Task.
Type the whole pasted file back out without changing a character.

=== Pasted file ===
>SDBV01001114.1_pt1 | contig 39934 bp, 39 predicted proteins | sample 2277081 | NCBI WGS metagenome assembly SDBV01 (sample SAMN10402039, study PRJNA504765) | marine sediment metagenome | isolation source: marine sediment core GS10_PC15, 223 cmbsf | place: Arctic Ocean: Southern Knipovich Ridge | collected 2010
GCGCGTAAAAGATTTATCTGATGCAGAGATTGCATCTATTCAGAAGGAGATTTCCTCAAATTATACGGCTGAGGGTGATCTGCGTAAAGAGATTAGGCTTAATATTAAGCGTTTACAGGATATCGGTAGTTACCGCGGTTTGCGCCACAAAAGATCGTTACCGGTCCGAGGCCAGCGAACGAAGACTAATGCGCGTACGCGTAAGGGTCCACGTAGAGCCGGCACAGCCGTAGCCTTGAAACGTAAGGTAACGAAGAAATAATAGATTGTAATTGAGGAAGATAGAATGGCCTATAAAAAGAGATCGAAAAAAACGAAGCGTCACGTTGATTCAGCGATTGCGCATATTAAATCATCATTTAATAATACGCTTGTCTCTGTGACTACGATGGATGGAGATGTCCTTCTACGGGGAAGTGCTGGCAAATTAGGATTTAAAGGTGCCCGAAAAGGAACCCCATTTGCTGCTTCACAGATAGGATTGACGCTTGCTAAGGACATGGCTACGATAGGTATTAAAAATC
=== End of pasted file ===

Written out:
>SDBV01001114.1_pt1 | contig 39934 bp, 39 predicted proteins | sample 2277081 | NCBI WGS metagenome assembly SDBV01 (sample SAMN10402039, study PRJNA504765) | marine sediment metagenome | isolation source: marine sediment core GS10_PC15, 223 cmbsf | place: Arctic Ocean: Southern Knipovich Ridge | collected 2010
GCGCGTAAAAGATTTATCTGATGCAGAGATTGCATCTATTCAGAAGGAGATTTCCTCAAATTATACGGCTGAGGGTGATCTGCGTAAAGAGATTAGGCTTAATATTAAGCGTTTACAGGATATCGGTAGTTACCGCGGTTTGCGCCACAAAAGATCGTTACCGGTCCGAGGCCAGCGAACGAAGACTAATGCGCGTACGCGTAAGGGTCCACGTAGAGCCGGCACAGCCGTAGCCTTGAAACGTAAGGTAACGAAGAAATAATAGATTGTAATTGAGGAAGATAGAATGGCCTATAAAAAGAGATCGAAAAAAACGAAGCGTCACGTTGATTCAGCGATTGCGCATATTAAATCATCATTTAATAATACGCTTGTCTCTGTGACTACGATGGATGGAGATGTCCTTCTACGGGGAAGTGCTGGCAAATTAGGATTTAAAGGTGCCCGAAAAGGAACCCCATTTGCTGCTTCACAGATAGGATTGACGCTTGCTAAGGACATGGCTACGATAGGTATTAAAAATC